Industry Features, Press Releases & Impact on Students, Schools and Communities
“I see quite a few people here that maybe are not familiar with what INCubatoredu is and how fortunate the Farmington High School and the school district is to have this,” she said. “I've said this many times, but I'm so proud. Farmington High School is the first school in the state of Missouri to have the program.
The solutions to the long-standing inequities female entrepreneurs face are equally complex. But one idea is emerging as a prime opportunity for all students, regardless of gender, to learn the skills needed to thrive in the modern economy. High school entrepreneurship education programs, such as the INCubatoredu classes I teach are a vehicle for propelling more young women into entrepreneurship and business leadership roles. This is especially important since more than half of Gen Z, people born after 1997, plan to start their own businesses at some point in their lives.
Entrepreneurship is a long, but rewarding, journey and it requires time, talent, financial resources, and community support to create success. If I hadn’t taken note of these brothers during my early morning work outs, I would have missed out on discovering the incredible story of DeoBlock and how I could offer guidance and resources for these young entrepreneurs.
At this very moment, women across the United States are sitting on million-dollar ideas, like a product that fills a niche or a service that solves a unique challenge. And increasingly, women are turning those ideas into entrepreneurship opportunities. Women accounted for 49% of business startups in 2021, a 28% jump from two years earlier.
High School Entrepreneurship Students Can Earn College Credit Through Illinois Tech’s Partnership with Uncharted Learning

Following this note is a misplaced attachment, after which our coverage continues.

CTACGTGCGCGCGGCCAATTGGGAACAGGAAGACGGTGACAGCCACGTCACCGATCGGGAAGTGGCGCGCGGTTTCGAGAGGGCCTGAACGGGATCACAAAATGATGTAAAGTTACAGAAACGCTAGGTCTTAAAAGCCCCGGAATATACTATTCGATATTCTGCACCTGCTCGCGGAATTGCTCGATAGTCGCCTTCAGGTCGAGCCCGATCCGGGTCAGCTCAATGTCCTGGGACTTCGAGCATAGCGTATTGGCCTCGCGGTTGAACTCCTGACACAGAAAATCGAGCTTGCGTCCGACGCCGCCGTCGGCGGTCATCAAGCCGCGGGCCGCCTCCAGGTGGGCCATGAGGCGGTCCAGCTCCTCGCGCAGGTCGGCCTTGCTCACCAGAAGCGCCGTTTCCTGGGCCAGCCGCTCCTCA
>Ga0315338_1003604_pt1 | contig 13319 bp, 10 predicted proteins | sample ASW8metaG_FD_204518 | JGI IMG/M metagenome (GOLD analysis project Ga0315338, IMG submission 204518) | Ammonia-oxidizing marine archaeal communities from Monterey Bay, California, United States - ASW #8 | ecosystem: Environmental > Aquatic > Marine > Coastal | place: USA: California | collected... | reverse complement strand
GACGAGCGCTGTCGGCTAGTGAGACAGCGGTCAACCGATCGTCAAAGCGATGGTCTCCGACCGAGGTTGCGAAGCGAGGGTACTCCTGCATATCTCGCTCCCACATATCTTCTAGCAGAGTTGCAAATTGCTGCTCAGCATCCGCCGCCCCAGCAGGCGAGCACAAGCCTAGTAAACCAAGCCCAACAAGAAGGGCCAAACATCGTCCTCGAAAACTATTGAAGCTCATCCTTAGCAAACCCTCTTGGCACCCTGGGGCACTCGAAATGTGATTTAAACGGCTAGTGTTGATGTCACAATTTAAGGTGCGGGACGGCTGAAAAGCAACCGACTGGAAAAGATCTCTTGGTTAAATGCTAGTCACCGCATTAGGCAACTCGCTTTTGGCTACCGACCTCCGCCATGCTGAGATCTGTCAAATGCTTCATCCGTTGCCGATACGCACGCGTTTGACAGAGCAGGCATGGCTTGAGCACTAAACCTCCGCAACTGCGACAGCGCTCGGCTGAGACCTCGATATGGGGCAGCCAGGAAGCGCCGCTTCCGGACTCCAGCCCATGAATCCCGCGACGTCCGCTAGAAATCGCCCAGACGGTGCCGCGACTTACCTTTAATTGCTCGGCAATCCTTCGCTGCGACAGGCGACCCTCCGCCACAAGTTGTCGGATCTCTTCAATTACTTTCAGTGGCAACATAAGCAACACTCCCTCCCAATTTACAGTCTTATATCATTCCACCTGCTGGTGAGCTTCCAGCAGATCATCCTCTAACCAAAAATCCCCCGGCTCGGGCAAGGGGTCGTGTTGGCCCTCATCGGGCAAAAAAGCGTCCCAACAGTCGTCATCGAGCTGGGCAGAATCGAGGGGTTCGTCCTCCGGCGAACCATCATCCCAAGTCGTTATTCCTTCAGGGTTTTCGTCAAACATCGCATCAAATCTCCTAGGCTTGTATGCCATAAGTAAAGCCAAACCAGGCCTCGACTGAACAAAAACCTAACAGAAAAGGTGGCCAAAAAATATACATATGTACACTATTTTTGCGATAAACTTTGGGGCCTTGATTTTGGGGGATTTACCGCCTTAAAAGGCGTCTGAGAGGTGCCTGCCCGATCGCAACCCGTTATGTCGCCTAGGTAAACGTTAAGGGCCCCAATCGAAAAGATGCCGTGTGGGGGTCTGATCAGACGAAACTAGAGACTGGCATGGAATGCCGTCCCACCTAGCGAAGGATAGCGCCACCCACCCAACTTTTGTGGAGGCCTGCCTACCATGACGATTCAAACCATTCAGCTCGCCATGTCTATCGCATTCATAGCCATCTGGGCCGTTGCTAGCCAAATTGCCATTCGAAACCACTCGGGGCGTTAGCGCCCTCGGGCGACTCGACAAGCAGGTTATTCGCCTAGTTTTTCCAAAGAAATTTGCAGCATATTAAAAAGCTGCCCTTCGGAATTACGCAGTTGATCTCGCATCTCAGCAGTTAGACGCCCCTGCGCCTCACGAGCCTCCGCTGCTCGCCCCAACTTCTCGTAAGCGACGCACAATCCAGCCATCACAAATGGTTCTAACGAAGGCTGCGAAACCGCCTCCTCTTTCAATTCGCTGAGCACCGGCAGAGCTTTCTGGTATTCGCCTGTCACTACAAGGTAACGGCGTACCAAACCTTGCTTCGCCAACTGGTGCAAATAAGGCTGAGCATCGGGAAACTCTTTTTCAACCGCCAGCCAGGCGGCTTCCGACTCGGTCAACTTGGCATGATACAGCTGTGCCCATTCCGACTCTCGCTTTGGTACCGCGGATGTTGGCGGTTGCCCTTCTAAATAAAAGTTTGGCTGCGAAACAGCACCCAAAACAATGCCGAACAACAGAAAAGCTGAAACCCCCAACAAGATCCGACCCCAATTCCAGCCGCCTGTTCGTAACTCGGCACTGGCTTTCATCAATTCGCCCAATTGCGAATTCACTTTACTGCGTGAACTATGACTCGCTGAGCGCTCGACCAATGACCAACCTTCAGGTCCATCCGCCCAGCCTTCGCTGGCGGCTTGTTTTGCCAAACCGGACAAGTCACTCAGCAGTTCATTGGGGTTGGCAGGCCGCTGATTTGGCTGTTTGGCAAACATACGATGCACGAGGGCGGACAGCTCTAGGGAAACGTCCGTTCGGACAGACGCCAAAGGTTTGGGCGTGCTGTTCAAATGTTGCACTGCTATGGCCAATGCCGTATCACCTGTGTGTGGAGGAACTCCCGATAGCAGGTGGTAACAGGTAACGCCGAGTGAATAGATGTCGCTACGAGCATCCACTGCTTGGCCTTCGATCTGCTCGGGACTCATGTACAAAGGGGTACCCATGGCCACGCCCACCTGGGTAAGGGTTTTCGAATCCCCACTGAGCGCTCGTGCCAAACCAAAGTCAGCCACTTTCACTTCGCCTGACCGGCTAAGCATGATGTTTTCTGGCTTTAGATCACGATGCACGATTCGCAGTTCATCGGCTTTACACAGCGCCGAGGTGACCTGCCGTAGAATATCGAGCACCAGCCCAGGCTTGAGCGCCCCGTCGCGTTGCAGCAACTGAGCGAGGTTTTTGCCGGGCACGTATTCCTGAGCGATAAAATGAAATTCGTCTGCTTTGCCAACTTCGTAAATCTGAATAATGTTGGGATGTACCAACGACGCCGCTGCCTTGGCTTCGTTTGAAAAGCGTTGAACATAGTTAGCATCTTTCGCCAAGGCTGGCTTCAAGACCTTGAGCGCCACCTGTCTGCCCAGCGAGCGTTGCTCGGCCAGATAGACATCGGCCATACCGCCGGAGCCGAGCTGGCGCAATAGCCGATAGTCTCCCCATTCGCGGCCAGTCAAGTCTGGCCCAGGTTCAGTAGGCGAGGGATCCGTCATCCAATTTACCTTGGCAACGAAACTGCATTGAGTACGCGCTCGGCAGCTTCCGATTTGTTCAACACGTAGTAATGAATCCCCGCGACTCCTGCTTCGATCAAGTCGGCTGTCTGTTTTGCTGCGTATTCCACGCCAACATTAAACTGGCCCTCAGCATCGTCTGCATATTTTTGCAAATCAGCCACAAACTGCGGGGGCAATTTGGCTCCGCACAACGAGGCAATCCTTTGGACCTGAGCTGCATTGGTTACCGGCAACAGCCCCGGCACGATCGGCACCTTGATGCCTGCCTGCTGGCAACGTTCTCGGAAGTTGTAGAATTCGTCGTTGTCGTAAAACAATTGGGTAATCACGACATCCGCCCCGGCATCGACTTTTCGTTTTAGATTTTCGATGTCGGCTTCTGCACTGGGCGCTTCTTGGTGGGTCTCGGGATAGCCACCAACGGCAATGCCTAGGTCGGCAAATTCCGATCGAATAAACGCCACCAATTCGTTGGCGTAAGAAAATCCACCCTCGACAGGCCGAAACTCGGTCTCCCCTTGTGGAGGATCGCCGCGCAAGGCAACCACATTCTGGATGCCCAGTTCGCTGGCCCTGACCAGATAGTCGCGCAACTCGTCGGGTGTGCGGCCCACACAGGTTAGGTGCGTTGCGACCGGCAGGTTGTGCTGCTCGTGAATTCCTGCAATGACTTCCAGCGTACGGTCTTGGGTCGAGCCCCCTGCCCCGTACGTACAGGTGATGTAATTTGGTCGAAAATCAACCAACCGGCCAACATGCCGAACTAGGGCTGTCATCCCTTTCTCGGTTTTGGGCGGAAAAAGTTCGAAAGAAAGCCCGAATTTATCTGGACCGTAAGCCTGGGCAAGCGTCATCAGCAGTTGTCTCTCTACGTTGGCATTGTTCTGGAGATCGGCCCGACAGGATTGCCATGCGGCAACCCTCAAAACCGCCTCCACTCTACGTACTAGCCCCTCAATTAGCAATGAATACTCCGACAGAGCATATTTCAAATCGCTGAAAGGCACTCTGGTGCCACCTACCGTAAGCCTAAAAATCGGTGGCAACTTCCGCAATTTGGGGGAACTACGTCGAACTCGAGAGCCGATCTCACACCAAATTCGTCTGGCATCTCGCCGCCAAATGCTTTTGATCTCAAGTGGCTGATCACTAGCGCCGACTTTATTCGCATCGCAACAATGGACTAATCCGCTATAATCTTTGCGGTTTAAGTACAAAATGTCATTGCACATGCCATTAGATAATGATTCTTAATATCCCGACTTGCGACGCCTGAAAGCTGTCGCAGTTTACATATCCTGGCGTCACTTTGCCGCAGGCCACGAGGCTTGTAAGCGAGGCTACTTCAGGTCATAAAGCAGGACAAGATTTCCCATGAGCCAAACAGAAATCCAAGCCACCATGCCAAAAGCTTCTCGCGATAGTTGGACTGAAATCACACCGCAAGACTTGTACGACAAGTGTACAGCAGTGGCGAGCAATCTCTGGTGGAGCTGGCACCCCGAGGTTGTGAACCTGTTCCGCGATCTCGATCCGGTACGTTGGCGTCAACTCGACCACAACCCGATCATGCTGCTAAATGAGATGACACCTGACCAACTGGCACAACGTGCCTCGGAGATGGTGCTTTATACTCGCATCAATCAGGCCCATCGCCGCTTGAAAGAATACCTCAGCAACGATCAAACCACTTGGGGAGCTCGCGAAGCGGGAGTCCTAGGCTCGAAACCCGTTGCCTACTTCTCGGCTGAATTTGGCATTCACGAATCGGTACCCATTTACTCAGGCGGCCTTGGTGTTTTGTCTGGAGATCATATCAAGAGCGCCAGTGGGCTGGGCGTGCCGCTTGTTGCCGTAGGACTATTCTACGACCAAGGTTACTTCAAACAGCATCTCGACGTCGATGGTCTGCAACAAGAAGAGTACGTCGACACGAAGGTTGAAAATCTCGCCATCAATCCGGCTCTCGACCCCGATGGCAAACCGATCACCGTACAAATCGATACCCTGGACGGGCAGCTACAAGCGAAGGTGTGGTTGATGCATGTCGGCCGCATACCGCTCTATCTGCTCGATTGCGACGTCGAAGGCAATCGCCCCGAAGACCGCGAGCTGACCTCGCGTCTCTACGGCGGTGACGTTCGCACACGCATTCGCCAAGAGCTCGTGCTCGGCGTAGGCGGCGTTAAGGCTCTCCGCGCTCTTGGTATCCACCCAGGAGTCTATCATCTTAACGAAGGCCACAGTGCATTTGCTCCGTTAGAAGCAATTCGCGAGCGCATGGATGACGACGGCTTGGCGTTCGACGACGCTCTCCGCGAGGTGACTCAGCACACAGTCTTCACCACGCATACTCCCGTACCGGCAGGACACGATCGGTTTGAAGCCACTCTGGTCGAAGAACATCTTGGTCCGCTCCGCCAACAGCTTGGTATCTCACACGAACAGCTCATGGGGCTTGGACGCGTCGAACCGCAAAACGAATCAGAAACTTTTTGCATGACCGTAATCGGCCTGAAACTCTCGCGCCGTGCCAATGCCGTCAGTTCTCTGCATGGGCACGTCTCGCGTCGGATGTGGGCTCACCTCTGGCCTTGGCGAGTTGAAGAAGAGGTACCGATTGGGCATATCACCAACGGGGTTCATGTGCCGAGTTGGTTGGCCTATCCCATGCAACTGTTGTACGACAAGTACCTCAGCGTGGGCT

High school students who partake in entrepreneurial experiences through a rigorous curriculum and who may dream of starting their own business can earn college credit while following their passion, thanks to a new partnership between Stuart School of Business at Illinois Institute of Technology and Uncharted Learning, a not-for-profit organization committed to providing authentic entrepreneurship experiences for students in school districts across the nation.
The popular television show "Shark Tank" made its way out of California and into a classroom at Lake Belton High School on Tuesday.
It's part of the INCubatoredu program the district offers to upperclassmen. It gives an authentic entrepreneurship experience, with the help of local business owners.
More than 40 students took the opportunity to deliver their business ideas to 22 different local business owners in a "Shark Tank" style pitch. The ideas included, apps, programs, and other services the students believe are needed in society.
The INCubatoredu program at Farmington High School is progressing, along with its second year of aspiring entrepreneurs building real businesses.
Commah derived from an entrepreneurship course at Horace Mann High School in the North Fond du Lac School District called INCubatorEdu.
Kurt Wismer, lead learner for INCubatorEdu@nfdl, said as part of the course, students create a startup using the Lean Startup method.
“Our young entrepreneurs identify a problem, then work through the lean process, along with a small army of community business mentors and coaches to ideate, research, prototype, test and rapid-build their business solution,” he said.
November is National Entrepreneurship Month, which spotlights the importance of entrepreneurship and entrepreneurship education. To mark the occasion, Whiteboard Advisors’ Kelly Branning, spoke with Mark Cuban about his visit to an entrepreneurship class, the importance of entrepreneurship education, and why students should embrace failure rather than fear it.
“This innovative program takes the student beyond a textbook and places them in a real-world experience that takes place over an entire school year. The curriculum is at such a high level that it is ranked as a dual-credit class and teaches the students concepts beyond what they’d receive in a masters-level class. After completion of the first year, the program was said to have succeeded beyond expectations. Now the program is in its second year, and it continues to change the lives of Farmington High School students. The Daily Journal/ Farmington Press proudly presents this year’s Citizen of the Year award to Christy Pierce.”